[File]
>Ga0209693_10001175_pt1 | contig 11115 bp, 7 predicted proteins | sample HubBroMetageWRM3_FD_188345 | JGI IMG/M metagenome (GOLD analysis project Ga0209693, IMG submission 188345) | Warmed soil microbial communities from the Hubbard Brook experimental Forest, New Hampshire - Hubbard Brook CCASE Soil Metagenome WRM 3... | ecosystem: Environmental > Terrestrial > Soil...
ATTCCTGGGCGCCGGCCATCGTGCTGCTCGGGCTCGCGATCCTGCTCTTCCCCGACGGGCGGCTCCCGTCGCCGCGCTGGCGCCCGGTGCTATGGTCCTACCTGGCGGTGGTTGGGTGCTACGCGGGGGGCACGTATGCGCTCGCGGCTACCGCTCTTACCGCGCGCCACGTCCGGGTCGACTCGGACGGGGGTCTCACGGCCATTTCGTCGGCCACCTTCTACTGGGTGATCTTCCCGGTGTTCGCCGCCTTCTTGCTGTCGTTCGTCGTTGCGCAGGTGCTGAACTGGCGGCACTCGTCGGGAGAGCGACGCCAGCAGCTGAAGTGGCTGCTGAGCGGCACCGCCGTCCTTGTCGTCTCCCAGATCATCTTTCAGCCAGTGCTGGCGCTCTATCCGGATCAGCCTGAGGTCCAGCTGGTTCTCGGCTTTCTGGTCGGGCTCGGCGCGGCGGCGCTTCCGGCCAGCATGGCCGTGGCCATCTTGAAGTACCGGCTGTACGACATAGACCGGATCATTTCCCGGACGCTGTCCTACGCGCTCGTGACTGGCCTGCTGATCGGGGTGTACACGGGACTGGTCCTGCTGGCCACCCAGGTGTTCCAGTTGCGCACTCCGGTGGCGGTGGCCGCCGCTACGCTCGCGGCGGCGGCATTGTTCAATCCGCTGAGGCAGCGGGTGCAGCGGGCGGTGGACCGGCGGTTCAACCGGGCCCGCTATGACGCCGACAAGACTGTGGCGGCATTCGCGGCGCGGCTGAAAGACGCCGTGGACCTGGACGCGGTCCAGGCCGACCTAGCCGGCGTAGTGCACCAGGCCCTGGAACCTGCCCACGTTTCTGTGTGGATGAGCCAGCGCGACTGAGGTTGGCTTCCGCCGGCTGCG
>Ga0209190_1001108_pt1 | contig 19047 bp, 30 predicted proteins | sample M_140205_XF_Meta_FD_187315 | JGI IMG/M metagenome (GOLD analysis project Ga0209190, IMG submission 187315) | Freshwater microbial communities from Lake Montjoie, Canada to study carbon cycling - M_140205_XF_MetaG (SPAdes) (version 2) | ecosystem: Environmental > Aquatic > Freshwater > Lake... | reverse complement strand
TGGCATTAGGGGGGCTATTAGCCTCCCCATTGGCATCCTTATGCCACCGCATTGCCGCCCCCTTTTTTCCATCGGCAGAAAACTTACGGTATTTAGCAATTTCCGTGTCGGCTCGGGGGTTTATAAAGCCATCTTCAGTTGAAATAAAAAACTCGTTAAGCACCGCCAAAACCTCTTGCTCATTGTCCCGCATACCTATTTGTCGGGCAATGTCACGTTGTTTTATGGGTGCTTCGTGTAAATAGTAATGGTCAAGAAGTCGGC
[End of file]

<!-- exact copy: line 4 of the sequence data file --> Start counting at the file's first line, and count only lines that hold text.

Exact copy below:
TGGCATTAGGGGGGCTATTAGCCTCCCCATTGGCATCCTTATGCCACCGCATTGCCGCCCCCTTTTTTCCATCGGCAGAAAACTTACGGTATTTAGCAATTTCCGTGTCGGCTCGGGGGTTTATAAAGCCATCTTCAGTTGAAATAAAAAACTCGTTAAGCACCGCCAAAACCTCTTGCTCATTGTCCCGCATACCTATTTGTCGGGCAATGTCACGTTGTTTTATGGGTGCTTCGTGTAAATAGTAATGGTCAAGAAGTCGGC